As he moves through the desolate grandeur of Sam Dent in winter, Stephens, played with fluid precision by the masterful Holm, is almost preternatural in his effectiveness. He knows what to say to the grieving parents, knows the time to tell them, "I will represent you only in your anger, not your grief," the time to insist "there is no such thing as an accident, the word means nothing to me." When he pleads, "Let me direct your rage," it is of course a well-thumbed line, but that doesn't change the fact that he's sincere in his desire, and his need, to do just that.
The people of Sam Dent whom Stephens talks to are glimpsed on both sides of the accident, trying to peer through the numbness of their grief to decide if a lawsuit would help anesthetize the pain. We meet the college-educated Ottos (Arsinee Khanjian and Earl Pasko), the morose Walkers (Maury Chaykin and Alberta Watson) who run the Bide-a-Wile motel, and the three key townspeople who were co-narrators with Stephens in the novel.
Dolores Driscoll (Garbrielle Rose) is the chatty school bus driver, walrus-mustached Billy Ansell (Bruce Greenwood) is a single parent who lost both his children, and, most poignantly, there is 14-year-old Nicole Burnell (Sarah Polley), once the light of the town, now paralyzed and forced to restart her life as a self-described "wheelchair girl."
Though this is Egoyan's first adaptation, "The Sweet Hereafter" could serve as a model for how to do it right. He is in sync with the essence of the novel, the overwhelming nature of the tragedy as well as the unmistakable glimmers of healing and reconciliation, while adding vital elements of his own. It was Egoyan's idea, for instance, to have Nicole read the Robert Browning/Kate Greenaway version of "The Pied Piper of Hamlin" to Billy Ansell's children in the days before the accident, a touch that adds a beautiful layer of emphasis to the narrative.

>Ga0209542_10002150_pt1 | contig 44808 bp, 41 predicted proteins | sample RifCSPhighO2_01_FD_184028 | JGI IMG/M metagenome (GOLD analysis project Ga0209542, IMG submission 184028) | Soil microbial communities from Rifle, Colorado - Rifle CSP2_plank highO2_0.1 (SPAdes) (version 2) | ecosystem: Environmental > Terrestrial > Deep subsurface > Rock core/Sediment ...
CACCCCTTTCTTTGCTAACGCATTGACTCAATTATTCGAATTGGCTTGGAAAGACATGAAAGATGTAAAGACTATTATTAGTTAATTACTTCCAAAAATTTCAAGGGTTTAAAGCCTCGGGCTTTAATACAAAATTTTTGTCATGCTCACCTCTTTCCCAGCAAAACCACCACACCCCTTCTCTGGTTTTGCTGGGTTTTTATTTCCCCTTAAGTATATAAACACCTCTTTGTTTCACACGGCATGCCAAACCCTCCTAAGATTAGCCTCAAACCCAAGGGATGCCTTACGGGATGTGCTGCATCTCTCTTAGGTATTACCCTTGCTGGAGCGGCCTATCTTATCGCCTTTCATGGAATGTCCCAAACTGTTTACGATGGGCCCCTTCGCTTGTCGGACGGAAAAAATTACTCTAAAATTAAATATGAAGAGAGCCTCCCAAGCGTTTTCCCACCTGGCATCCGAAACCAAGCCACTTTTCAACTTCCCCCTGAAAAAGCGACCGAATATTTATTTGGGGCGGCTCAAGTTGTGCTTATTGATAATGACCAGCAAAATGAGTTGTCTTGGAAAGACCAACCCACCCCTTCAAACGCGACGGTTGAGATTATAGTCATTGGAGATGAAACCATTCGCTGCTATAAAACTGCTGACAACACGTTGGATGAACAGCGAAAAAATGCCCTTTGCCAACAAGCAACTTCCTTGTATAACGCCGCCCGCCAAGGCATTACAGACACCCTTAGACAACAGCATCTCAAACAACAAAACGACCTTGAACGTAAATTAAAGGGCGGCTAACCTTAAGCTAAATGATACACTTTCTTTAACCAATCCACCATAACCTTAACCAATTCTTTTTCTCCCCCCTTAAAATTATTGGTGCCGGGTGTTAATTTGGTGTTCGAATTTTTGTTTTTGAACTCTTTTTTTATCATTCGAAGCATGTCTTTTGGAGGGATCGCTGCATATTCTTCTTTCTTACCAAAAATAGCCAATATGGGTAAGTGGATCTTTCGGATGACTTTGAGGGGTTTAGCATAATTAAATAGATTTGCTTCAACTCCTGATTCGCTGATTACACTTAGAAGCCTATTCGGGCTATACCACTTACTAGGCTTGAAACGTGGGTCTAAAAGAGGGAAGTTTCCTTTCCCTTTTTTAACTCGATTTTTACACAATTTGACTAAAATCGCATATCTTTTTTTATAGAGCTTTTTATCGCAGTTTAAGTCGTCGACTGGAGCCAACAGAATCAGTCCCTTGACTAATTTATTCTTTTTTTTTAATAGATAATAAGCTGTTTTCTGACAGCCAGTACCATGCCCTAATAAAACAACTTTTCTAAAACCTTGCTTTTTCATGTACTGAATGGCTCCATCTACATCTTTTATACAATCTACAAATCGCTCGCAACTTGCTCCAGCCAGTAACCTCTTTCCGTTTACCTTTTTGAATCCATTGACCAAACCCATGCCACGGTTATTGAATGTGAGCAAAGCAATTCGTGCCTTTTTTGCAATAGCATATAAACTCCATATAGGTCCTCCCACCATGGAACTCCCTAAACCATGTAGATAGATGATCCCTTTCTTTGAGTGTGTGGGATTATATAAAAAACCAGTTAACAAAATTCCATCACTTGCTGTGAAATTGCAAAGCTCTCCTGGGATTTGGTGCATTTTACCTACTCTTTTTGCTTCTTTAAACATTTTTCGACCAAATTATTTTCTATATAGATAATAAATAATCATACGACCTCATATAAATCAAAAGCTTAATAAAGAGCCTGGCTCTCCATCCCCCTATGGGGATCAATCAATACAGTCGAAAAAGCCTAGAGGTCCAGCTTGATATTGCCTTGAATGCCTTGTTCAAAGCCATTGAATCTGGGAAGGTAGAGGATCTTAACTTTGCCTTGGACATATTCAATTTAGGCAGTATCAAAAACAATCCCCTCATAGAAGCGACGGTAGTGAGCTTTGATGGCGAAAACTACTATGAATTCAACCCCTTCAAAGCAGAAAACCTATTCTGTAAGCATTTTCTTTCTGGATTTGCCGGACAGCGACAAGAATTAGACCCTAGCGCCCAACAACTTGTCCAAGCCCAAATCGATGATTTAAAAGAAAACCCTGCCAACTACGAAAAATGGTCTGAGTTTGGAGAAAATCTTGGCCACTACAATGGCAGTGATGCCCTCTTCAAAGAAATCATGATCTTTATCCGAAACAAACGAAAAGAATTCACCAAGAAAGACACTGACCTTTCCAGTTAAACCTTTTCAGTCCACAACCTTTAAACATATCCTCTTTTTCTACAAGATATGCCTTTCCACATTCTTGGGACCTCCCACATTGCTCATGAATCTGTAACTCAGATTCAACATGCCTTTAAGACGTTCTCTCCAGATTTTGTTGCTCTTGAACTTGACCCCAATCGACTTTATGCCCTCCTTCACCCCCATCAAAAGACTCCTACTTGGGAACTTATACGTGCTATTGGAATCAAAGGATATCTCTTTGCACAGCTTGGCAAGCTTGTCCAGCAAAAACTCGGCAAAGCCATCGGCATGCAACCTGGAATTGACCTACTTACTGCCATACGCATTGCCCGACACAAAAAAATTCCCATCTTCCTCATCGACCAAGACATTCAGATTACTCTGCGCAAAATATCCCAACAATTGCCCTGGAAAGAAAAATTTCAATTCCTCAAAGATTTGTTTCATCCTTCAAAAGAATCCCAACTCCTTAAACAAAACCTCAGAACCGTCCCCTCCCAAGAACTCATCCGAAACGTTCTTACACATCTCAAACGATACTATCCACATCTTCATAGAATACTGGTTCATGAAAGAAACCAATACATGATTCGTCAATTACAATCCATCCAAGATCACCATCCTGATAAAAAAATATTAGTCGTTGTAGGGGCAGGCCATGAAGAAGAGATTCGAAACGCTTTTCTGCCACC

Aside from Holm, many of the actors in "The Sweet Hereafter" are Egoyan regulars, and he directs them expertly, getting an especially subtle performance out of young Polley, well-known in Canada for her television work, whose role becomes more and more central as the story progresses. What Egoyan has done best is suffuse this story with a sobering, almost stately restraint. Unafraid of necessary silences, willing to let scenes play out, Egoyan understands how potent a deliberate pace can be, how effective it is in making already powerful material strong enough to tear at your heart.
The Sweet Hereafter, 1997. R, for sexuality and some language. Released by Fine Line Features. Director Atom Egoyan. Producer Camelia Frieberg. Executive producers Robert Lantos, Andras Hamori. Screenplay Atom Egoyan, based on the novel by Russell Banks. Cinematographer Paul Sarossy. Editor Susan Shipton. Costumes Beth Pasternak. Music Mychael Danna. Production design Philip Barker. Running time: 1 hour, 50 minutes. Ian Holm as Mitchell Stephens. Sarah Polley as Nicole Burnell. Bruce Greenwood as Billy Ansell. Tom McCamus as Sam Burnell. Gabrielle Rose as Dolores Driscoll. Arsinee Khanjian as Wanda Otto. Alberta Watson as Risa Walker. Maury Chaykin as Wendell Walker.Copyright © 2015, Los Angeles Times